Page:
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[246] distance, and a great portion of the bridge could be built on trestles, whereas, in the James River construction, only about two hundred feet could be built of trestling.

On July 9, 1864, an order was issued directing operations against Petersburg by regular siege-works. This required a survey of the topography of the country and the positions of the lines of both armies. A map was made by the engineers which was constantly used as a reference by all the officers concerned in laying out and constructing these works. The engineers planned the regular entrenchments and approaches as far as possible, but, because of the multiplicity of duties devolving upon them, much of this work was delegated to other officers, who closely followed the plans indicated on the maps furnished.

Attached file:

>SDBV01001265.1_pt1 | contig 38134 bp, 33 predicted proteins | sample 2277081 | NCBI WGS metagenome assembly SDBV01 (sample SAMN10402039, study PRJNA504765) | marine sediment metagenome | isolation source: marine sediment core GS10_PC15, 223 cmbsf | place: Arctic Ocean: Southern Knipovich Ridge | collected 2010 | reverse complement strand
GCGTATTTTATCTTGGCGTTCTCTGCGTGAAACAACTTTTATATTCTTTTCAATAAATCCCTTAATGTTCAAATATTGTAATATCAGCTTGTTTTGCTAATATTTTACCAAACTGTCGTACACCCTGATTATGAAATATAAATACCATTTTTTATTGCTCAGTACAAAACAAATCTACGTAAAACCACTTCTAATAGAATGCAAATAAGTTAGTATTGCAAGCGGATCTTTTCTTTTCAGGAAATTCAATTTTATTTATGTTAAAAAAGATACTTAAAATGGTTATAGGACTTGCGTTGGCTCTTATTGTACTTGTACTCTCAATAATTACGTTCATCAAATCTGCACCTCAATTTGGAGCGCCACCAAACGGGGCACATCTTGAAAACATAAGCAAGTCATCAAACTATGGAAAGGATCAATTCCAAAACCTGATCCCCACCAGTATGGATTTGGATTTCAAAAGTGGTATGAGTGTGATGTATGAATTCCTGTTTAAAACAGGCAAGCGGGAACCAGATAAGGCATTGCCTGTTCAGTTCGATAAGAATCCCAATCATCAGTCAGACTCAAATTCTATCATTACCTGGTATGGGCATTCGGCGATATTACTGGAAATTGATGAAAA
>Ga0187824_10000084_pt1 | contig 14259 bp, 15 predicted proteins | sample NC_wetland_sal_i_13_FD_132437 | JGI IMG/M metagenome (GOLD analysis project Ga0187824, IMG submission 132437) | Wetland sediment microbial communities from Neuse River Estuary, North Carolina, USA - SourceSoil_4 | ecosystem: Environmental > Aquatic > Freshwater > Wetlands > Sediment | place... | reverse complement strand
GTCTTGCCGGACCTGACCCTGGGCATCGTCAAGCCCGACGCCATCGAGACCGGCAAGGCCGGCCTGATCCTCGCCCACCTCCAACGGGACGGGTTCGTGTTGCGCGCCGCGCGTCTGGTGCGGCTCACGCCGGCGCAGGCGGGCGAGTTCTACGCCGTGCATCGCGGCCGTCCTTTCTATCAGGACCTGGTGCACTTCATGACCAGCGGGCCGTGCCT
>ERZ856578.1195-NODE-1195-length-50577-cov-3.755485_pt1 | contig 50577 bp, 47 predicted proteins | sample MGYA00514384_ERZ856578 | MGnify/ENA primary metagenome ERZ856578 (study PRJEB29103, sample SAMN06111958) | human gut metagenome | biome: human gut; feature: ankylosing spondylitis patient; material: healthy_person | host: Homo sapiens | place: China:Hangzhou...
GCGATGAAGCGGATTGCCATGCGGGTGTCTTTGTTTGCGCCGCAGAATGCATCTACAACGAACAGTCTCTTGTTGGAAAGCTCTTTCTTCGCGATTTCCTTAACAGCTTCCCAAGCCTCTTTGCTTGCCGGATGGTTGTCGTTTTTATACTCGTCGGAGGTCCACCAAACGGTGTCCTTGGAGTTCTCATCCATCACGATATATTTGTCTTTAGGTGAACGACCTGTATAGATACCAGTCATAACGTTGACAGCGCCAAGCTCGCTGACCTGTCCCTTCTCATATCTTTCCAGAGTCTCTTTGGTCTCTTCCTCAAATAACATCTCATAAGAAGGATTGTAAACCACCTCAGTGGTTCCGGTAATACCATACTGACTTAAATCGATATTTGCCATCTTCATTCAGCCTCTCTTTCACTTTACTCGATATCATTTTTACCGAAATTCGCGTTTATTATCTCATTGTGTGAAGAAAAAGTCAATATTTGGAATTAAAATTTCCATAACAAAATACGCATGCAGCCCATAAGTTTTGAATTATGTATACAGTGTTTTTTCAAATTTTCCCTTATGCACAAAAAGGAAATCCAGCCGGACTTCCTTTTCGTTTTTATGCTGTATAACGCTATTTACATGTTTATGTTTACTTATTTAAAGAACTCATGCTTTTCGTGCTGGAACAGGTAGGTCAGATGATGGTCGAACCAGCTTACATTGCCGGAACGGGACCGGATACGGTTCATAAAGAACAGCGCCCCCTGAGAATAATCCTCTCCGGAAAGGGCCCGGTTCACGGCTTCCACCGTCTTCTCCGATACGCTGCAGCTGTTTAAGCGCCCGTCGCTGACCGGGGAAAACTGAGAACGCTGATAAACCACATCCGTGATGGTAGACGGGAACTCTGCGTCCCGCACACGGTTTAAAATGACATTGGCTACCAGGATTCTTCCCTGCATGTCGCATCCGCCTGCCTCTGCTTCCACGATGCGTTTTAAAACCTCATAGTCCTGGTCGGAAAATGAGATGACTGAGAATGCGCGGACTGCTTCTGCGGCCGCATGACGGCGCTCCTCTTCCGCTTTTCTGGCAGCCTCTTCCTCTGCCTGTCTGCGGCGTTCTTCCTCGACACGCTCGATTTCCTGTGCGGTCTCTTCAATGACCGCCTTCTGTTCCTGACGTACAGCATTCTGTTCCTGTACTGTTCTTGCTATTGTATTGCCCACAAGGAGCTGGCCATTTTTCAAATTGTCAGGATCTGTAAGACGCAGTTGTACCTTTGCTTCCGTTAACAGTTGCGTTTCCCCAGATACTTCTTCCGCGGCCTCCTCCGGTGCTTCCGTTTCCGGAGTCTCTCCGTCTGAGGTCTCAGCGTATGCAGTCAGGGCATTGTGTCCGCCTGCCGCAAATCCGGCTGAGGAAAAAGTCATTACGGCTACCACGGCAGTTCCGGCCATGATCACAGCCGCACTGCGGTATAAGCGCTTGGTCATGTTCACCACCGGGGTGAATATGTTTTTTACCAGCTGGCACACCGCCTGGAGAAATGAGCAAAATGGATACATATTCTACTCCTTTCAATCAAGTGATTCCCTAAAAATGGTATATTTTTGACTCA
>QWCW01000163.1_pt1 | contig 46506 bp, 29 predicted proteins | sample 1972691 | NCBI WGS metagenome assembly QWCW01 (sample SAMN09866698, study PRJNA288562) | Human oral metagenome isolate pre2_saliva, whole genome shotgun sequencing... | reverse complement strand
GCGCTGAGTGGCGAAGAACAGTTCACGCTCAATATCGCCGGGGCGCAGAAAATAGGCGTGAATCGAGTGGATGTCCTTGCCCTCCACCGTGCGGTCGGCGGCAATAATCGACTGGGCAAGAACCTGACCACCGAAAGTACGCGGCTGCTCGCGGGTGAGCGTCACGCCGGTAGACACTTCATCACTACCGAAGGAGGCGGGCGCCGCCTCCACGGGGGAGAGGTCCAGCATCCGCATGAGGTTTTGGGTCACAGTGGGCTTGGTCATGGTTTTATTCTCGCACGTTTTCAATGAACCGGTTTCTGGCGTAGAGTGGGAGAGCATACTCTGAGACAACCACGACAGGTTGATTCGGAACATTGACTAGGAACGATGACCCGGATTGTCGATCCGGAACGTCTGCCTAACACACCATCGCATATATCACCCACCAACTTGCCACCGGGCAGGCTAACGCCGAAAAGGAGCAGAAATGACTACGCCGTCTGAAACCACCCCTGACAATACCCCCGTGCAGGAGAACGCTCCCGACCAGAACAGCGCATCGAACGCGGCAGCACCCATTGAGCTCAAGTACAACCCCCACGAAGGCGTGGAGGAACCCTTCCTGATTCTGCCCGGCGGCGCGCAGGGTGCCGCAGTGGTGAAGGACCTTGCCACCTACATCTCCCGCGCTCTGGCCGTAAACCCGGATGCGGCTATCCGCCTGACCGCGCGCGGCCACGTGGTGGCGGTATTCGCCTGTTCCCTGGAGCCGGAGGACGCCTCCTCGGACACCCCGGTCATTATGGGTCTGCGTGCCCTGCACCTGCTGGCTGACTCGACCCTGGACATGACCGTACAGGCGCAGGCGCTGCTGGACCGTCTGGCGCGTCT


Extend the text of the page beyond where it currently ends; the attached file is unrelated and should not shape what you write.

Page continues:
At noon, on June 25th, a mine was begun by the troops in front of Petersburg. This was not undertaken by engineer troops, but was under the direction of Lieutenant-Colonel Henry Pleasants, Forty-eighth Pennsylvania Volunteers, and was executed by his own men. General Meade and General Grant sanctioned the project, and plans were adopted for an assault on the entire Confederate line when the mine should explode. The majority of the men employed in the work were miners from the coal regions of Pennsylvania, and the necessary expedients were familiar to them, without special instructions from the engineers. The excavation was commenced without special tools, lumber, or any of the materials usually required for such work. By late afternoon, on July 23d, the excavations were deemed complete. Eighteen thousand cubic feet of earth had been removed.

The mine was charged on the afternoon and evening of the 27th, with three hundred and twenty kegs of powder, each containing about twenty-five pounds. Altogether, there were eight magazines connected by wooden tubes which were half filled with powder. These tubes met at the inner end of the main gallery, and fuses were laid along this gallery to the exit. As

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